Insurers hold cards

Don and I received an extortion letter last month. It came from our insuranceNancy Oates company. If we did not sign a letter authorizing the company to increase our homeowners’ insurance premium by as much as 250 percent, the company would not renew our coverage. And if our insurance lapsed, our lender could call in our mortgage.

If you haven’t received a ‘consent to rate’ letter already, you will get one soon. Usually, insurance renewal coincides with the anniversary of your original mortgage.

The N.C. Department of Insurance sets the rates that insurance companies can charge. Major insurance companies believe the rates are too low in North Carolina for them to make sufficient profit. The N.C. Rate Bureau, which represents insurance companies, negotiated with the NCDOI but couldn’t get the kind of increase it wanted. Insurance companies want to raise homeowners’ insurance premiums by 17.7 percent in Orange County. Increases in other counties range from 10 to 35 percent. Go to the NCDOI’s homepage, ncdoi.com, and click on “Proposed Rates by Geographic Territory” to check the requested increase for your county.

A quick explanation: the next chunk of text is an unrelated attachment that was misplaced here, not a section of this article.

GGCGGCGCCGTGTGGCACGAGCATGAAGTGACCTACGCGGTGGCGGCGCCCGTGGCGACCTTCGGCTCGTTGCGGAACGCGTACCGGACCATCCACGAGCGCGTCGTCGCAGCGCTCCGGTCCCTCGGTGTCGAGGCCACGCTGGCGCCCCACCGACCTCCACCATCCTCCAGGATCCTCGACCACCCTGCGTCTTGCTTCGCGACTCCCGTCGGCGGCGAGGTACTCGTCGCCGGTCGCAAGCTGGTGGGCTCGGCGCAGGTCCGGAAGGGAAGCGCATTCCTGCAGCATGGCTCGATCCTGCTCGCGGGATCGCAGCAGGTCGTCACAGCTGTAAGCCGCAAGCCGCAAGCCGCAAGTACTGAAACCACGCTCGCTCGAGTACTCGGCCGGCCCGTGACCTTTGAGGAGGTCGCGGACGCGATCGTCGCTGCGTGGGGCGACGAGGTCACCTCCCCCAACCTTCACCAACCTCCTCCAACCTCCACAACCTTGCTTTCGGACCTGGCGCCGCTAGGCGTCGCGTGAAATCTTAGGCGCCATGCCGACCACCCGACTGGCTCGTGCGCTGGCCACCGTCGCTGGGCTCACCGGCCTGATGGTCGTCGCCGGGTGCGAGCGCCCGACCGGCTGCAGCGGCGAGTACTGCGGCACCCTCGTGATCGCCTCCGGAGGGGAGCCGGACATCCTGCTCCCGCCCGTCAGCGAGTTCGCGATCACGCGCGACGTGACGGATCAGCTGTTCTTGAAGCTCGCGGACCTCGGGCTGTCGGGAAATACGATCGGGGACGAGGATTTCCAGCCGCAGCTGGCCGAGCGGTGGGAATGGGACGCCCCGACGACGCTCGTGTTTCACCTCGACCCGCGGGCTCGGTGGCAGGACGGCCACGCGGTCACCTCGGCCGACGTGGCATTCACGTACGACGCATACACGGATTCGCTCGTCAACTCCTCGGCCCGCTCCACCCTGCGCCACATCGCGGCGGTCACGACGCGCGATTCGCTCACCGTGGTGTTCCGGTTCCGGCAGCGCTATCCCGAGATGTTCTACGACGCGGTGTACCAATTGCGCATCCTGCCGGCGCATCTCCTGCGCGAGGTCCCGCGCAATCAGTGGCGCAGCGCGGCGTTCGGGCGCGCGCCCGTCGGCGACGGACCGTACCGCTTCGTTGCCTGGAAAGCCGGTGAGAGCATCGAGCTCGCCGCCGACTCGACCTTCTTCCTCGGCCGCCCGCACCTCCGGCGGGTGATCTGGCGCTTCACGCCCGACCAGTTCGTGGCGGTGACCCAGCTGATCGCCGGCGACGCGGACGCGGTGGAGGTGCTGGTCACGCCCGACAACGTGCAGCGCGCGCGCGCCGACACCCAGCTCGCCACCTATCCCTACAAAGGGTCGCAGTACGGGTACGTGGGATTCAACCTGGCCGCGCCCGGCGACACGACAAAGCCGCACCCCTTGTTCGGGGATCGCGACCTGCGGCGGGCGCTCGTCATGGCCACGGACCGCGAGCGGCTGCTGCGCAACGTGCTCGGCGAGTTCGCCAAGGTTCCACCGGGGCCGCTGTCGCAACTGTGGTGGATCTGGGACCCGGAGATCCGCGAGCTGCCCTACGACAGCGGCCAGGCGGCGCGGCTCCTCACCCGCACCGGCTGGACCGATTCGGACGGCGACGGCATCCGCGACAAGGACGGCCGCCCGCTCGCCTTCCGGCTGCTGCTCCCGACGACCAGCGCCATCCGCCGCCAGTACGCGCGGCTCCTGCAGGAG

Because the two sides couldn’t agree on reasonable rates, a hearing is going on, for the first time since 1992. It should finish up this week, after which the N.C. commissioner of insurance, who serves as judge, will make a ruling on rates.

But just in case the insurance companies don’t get the increases they want, they are sending out extortion letters to lock in consumer permission to raise premiums by as much as 250 percent at any time during the course of the policy. It is legal for the companies to do this because consumers have the option of looking for an insurance company that won’t require signing the consent-to-rate form.

Good luck with that.

All of the major national insurance companies we called required us to sign the form.

I did a little research to find out how much insurance companies are hurting. As it turns out, they aren’t. State Farm had a 16 percent increase in net worth in 2013, the highest in its company’s 91-year history, due in part to a decline in claim costs. It rewarded its CEO with a 19 percent raise to nearly $11.5 million in compensation. The CEO makes another million or so a year by serving on other corporate boards.

Allstate’s profit tripled in 2012 and it gave its CEO a nearly 10 percent bump up, to $18.7 million in 2013. Its shareholder return was 38 percent. Nationwide doubled its CEO bonus in 2012, but I could find nothing on his pay in 2013. (And, yes, all three CEOs are white males.)